Steffanie said she was standing outside the building with her friend, Rachel Crow, and was not sure she wanted to try out, but Rachel said, “You are going to go in there, and you are going to win the ticket, and you are going to make me the proudest friend ever.”

Steffanie gives credit to her friend by saying, “If it wasn’t for her saying that to me, I wouldn’t be where I am right now.”

Elston said, “That golden ticket afforded her the opportunity to get ahead of the 10,000 other people who auditioned.”

Although Steffanie has had no formal voice training, she began singing professionally at age four when she won a radio contest to sing with the Temptations when they visited MetroPark in Jacksonville.

“She was a cute little blonde-haired girl in a poodle skirt and saddle shoes,” her grandmother said. Steffanie sang “My Girl” with the group on stage, a song her grandfather said she knew by heart because he sang it to her many times since she was a baby.

Three years ago, Steffanie opened for Travis Tritt when he visited Jacksonville, and she is known locally for singing at the Clay County Fair, and other state and local events, including singing the‎ National Anthem for a sell-out crowd at a Seminoles and Gators baseball game in Jacksonville.

Steffanie also sang in last year’s Suwannee River Jam, and, most recently, she sang at the Morocco Shrine Steelers Music Festival in Jacksonville.

“I always loved singing — Every time my mom would put baby songs on, I’d be stomping my foot or clapping and singing along with it,” she said.  “I was a happy baby when it came to music.”

Vince Elston said, “We noticed that when she was three, she was singing with a natural bravadomy wife noticed it, and then we started doing a little recording, and she started singing everywhere we were in front of people.”

Steffanie, who lives with her grandparents, said she sings all the time to the radio. “I’m just that girl in the back seat that likes to sing.”

Her grandfather added, “Every time we go on a trip, grandma and papa get a free concert all the way down.”

A Ridgview High School student, Steffanie is currently being home schooled so she can pursue her singing career.

“My future goal is to be riding around in a tour bus and going to concerts and singing at the Grand Ole Opry,” she said. “I want to be the next Carrie Underwood and Martina McBride.”

As Steffanie prepares for her Hollywood debut on Feb. 9, she is taking some voice lessons as suggested by American Idol Judge Randy Jackson, and she is getting support from her friends and theClayCountycommunity.

“Oh my gosh — my high school is going nuts,” she said. “I’ve been getting Facebook statuses and phone calls. . .”

Does she have advice for future American Idol contestants?

“I’d say be yourself, and don’t let the nerves get to you because the judges are just like regular people,” Steffanie said. “Just sing your heart out because that is what counts.  It’s the voice that they get to hear.”

Her grandmother added, “Whether she would make it through or whether she wouldn’t make it through, the experience itself is invaluable. Everything about it teaches the young person so much about the business they want to go into, the people you get to meet, and the things you get to do.”

“She is a very good, sweet girl,” said Elston. “She is absolutely excited as only a 15-year-old girl can be.”

Watch Steffanie in American Idol on Thursday, Feb. 9, at 8 p.m. on FOX.

 

 

The following article appeared in Clay Today on Feb. 23, 2012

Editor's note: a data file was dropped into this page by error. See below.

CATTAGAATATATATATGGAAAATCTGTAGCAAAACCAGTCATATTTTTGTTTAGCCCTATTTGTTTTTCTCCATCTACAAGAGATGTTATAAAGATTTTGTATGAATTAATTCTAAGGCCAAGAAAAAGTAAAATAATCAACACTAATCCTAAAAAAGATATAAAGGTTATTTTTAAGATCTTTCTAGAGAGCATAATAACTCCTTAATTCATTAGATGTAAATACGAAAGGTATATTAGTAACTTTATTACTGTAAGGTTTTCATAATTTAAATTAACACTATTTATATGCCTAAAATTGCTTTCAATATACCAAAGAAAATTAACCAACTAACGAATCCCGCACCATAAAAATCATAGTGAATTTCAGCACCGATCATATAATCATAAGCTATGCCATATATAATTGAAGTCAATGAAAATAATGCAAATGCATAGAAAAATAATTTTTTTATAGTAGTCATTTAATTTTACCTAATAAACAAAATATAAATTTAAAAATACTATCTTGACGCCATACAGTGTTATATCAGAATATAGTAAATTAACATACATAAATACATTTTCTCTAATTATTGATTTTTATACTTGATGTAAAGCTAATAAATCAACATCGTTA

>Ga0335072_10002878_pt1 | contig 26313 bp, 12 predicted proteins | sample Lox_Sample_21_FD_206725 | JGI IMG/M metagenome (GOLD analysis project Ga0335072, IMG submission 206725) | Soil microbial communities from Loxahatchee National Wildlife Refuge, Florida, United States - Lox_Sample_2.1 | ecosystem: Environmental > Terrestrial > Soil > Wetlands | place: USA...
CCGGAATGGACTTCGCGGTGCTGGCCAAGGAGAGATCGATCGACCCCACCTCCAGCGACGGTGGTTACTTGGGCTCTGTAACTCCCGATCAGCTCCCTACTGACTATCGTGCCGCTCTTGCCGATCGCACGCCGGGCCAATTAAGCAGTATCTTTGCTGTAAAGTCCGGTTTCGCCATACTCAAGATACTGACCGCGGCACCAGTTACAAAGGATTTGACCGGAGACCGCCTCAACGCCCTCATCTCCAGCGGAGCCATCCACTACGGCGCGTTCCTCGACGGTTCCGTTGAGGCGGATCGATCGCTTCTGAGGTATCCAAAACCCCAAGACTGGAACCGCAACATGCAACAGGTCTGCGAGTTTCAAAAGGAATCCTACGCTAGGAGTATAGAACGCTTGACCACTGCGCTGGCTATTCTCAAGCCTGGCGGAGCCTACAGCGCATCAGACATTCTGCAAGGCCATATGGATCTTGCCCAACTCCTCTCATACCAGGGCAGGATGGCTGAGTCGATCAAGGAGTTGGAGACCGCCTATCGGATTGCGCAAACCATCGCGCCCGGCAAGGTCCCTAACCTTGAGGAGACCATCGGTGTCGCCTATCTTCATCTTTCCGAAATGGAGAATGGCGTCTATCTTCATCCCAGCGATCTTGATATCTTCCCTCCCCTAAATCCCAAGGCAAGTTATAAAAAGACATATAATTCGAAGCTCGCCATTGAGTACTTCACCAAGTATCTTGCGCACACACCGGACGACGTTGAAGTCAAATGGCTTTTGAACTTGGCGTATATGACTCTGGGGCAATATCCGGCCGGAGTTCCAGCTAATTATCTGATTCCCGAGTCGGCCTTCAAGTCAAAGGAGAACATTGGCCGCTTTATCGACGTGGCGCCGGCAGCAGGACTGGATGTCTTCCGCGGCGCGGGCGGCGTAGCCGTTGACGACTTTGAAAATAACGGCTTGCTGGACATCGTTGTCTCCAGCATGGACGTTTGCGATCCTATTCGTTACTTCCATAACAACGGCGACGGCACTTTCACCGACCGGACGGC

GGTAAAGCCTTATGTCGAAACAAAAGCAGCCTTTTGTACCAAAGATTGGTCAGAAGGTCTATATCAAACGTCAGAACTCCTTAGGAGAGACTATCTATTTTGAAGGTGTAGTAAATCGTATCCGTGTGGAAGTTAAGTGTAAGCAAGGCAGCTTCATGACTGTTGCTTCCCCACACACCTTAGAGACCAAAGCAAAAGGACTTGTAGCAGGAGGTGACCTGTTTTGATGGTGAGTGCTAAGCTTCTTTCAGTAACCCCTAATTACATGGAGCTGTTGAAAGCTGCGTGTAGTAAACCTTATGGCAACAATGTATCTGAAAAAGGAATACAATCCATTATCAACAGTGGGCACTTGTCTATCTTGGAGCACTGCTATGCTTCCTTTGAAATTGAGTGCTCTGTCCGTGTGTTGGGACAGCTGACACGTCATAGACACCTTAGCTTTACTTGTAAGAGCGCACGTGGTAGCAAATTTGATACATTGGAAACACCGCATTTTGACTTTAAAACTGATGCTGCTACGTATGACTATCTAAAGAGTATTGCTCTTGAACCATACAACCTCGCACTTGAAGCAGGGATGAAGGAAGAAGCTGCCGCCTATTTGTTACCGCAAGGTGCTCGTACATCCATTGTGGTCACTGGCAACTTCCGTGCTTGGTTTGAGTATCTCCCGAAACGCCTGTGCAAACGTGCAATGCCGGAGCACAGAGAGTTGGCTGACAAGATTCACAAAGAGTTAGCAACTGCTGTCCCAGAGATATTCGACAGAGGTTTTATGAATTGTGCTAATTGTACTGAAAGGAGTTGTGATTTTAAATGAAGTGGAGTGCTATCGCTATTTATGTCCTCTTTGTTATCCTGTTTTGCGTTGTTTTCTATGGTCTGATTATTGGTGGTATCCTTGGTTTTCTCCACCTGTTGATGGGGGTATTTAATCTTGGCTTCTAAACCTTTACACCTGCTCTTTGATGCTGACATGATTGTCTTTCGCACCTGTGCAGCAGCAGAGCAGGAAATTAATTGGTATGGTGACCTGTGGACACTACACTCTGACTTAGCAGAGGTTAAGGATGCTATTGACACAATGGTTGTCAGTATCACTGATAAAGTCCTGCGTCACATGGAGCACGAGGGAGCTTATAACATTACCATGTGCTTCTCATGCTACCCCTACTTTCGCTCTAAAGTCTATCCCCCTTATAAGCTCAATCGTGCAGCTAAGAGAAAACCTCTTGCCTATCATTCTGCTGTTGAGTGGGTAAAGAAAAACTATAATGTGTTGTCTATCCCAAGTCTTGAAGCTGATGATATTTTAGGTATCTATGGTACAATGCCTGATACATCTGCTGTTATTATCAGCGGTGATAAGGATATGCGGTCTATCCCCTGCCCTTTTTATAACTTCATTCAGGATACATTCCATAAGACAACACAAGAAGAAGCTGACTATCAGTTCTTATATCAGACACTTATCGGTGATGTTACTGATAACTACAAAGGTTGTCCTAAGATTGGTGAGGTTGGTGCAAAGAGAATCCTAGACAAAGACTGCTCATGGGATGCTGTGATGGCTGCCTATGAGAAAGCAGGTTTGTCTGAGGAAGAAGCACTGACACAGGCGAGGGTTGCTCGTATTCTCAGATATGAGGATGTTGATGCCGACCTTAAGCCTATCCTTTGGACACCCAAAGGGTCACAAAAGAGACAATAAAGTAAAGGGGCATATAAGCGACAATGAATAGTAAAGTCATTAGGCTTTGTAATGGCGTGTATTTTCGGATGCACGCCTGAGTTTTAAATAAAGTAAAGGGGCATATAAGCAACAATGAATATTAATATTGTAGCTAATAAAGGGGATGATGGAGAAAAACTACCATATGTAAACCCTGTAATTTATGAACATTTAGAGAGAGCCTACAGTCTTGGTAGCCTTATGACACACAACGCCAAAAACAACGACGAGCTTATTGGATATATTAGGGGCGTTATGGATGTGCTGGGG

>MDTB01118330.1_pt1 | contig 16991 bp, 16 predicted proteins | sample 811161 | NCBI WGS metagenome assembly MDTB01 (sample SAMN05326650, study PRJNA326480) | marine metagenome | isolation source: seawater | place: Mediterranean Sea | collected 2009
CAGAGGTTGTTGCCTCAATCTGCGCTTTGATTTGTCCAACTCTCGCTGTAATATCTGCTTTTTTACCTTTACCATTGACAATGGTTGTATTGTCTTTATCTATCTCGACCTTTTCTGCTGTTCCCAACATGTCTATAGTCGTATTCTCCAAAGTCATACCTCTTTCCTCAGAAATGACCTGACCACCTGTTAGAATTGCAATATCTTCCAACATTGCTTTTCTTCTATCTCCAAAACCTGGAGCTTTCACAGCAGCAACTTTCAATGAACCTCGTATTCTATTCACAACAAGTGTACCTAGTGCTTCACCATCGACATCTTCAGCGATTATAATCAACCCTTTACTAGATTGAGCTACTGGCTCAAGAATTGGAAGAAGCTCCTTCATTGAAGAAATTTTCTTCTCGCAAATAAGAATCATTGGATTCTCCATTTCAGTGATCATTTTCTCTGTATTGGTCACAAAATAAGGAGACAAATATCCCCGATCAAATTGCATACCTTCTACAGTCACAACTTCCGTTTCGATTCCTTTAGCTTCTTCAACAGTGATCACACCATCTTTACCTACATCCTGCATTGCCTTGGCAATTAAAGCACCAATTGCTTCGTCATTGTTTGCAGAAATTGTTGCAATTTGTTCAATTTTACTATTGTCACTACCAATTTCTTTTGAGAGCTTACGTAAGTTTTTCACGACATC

Clay Singer’s ‘Idol’ time Comes to End in Las Vegas

By Christina Leach Phillips

Correspondent

MIDDLEBURG — Steffanie Renae is back home after being eliminated from the American Idol competition in Las Vegas, but she said she plans to try again next year.

The 15-year-old singer made it to number 47 out of 300 contestants by first surviving four rounds of competition in Hollywood where the number of contestants was narrowed down to 70. Then, that group went on toLas Vegaswhere Steffanie was cut after performing a melody with two other contestants during the Feb. 16 American Idol television episode.

“I wasn’t sad — I just think of it as a learning process, and that I just have to go back and do it again,” said Steffanie. “I know I did my best, so I am not very sad about it.”

Steffanie’s mother, Andrea White, was there to hug Steffanie after she got the news that her group was eliminated. A tearful White, said, “I really thought they were one of the best . . . I really did.”

Steffanie’s grandmother, Valerie Elston from Middleburg, said Steffanie called her fromLas   Vegasand said she was going to audition again next year.

“Believe me — she is a trooper,” said Elston. “I couldn’t be more proud of this little girl — I mean first time out at 15 years old, and she goes all that way — that’s amazing.”

Steffanie said she now knows what to expect for next year. “I know how to handle things now. I know what they want and what they don’t want.”

One of the things that Steffanie said she learned was to be strong and not let people “walk all over you.”

“When I go back, I’m going to be my own leader instead of following everybody else like I did. I think that is why I got cut just because I wasn’t making my own decisions — I let people make them for me,” she said. “You have to be your own person.”

She said she also learned to, “Always eat before you sing.  It actually helps you not pass out because there was a lot of that in American Idol. I call it the ‘Idol Bug’ because everybody was fainting, everybody was throwing up. . .”

Steffanie said the contestants were there all day and couldn’t leave the room because they were being video taped. “When they have bathroom breaks, people wouldn’t take stuff from the snack bar, they would just go to the bathroom and come back, and that is how they got sick.”

Steffanie said she had Goldfish crackers to snack on and did not get sick.

As Steffanie waits to try out for American Idol next year, she will remain busy with many local singing appearances.

“She pretty much booked the rest of this year and all summer long,” said Elston.

On Friday, Feb. 24, Steffanie will open for Linda Davis and the Bellamy Brothers in Concert at theMoroccoShrineTempleinJacksonvilleand will also make an appearance at the Chili Cook-off at theMoroccoShrineCenteron Feb. 25.

At the 2012 Clay County Fair, Steffanie will open for the Oak Ridge Boys on April 7, and she will sing at the Suwannee River Jam in Live Oak, Fla., May 2 – 5.

Steffanie said she plans to go back toRidgeviewHigh Schoolin the fall after being homeschooled this year, and then she will begin to prepare for the next American Idol auditions.

“It was a pretty good experience — I think I’ve learned a lot, and my voice has really improved since I came back,” she said. “I will definitely be auditioning next year.”